WPC questions TPR about Railways Pension Scheme

The Work and Pensions Committee has written to The Pensions Regulator with regards to its engagement with the Railways Pension Scheme.

The letter to newly appointed TPR chief executive Charles Counsell comes as it was reported that the scheme has a funding gap of between £5-6bn. Last week, it was revealed that the Department for Transport had banned Stagecoach from bidding for railway franchise competitions over concerns it has failed to safeguard the risk of sections of the RPS.

In the letter, the committee chair, Frank Field said it was “welcome news” that the government is taking seriously the funding of workplace pension obligations by firms who deliver public services. However, the letter noted that a “substantial deficit” in the RPS remains, and questions that it “requires an urgent solution”.

“I understand TPR have been investigating these issues for some time, with rail firms now facing significant pension deficits. Might you please outline in a short note to the committee, the extent of the deficit and TPR’s actions and future plans to work with firms and the Department for Transport to address this shortfall,” Field asked Counsell.

Commenting, Field said: “While the staggering, parlous state of the Railways Pension Scheme is anything but welcome, the one positive here is the clear signal from government to industry of further, heavy consequences for so badly mismanaging a pension scheme.

“In the wake of Carillion it is encouraging to see government now taking public service provider pension schemes more seriously. Today we’ve written to TPR to see what they’ve done so far with this mess, and what the threat of further action by them can achieve to protect pensioners.”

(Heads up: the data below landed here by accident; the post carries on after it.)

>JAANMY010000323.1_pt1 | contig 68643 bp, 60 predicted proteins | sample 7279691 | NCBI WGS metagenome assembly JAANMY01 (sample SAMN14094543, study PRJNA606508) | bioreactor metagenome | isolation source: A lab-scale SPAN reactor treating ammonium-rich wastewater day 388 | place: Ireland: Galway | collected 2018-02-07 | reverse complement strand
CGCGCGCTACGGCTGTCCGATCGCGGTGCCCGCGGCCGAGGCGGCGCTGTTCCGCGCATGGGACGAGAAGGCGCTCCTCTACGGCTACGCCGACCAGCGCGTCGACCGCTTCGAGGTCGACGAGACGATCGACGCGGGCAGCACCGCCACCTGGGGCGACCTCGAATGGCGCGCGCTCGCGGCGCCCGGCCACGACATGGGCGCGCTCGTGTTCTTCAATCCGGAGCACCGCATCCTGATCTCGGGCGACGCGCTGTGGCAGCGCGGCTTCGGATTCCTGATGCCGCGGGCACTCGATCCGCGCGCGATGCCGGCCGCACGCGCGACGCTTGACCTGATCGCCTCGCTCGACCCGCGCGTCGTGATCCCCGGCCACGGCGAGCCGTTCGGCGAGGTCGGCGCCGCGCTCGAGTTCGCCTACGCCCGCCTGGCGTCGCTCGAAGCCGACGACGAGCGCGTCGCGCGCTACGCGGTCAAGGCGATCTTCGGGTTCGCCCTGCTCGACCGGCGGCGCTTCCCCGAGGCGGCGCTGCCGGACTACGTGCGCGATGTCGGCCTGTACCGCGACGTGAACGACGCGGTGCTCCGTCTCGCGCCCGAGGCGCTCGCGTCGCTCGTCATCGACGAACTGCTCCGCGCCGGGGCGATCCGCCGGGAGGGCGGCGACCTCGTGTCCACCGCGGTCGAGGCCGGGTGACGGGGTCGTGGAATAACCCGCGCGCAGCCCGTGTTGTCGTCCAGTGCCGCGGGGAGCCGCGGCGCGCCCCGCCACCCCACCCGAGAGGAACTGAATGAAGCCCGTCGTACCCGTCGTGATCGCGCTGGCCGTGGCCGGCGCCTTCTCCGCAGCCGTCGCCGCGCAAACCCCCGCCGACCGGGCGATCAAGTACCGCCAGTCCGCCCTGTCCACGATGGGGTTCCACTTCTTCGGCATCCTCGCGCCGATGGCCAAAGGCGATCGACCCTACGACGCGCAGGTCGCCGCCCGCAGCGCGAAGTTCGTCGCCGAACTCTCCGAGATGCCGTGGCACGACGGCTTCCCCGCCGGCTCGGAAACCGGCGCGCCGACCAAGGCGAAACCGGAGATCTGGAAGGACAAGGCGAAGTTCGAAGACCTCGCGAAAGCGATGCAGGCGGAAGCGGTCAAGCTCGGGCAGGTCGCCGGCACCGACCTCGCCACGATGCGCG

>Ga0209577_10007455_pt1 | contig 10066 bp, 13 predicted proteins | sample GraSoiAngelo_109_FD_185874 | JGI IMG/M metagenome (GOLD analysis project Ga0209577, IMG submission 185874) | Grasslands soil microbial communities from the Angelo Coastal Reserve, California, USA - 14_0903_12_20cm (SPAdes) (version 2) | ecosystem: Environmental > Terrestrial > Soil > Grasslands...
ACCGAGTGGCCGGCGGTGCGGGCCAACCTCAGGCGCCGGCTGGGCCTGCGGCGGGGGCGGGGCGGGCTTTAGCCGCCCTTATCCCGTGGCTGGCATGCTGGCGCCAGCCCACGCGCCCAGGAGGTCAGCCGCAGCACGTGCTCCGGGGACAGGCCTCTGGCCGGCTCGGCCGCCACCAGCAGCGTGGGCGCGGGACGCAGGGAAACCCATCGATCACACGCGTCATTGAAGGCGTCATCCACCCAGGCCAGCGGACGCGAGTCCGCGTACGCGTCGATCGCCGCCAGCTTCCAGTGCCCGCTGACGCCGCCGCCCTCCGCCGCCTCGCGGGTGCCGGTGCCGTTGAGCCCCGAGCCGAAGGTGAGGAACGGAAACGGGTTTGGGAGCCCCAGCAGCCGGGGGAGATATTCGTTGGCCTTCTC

Earlier today, RMT general secretary Mike Cash warned of national, co-ordinated action if there is any threat to workers’ pensions.

"The fiasco over Stagecoach and Virgin being banned from the franchise lottery because they refuse to underpin ‎their pension obligations has laid bare the chaos of privatisation and has left RMT members, including many in Scotland, facing a period of deep uncertainty. That scandalous situation has to be brought to an end as a matter of urgency,” Cash said.

"RMT has made it clear that any threat to our members pensions, jobs or working conditions as a result of a politically-driven, privatisation crisis they are not responsible for will be met with co-ordinated and robust action."

    Share Story:

Recent Stories


Addressing climate change risk in fixed income portfolios
Francesca Fabrizi meets Lee Clements, director of SRI research at FTSE Russell, to discuss climate change risk in investment portfolios

The modern age
Deputy editor Natalie Tuck chats to the ABI’s Yvonne Braun about her work at the ABI and her thoughts on key pension topics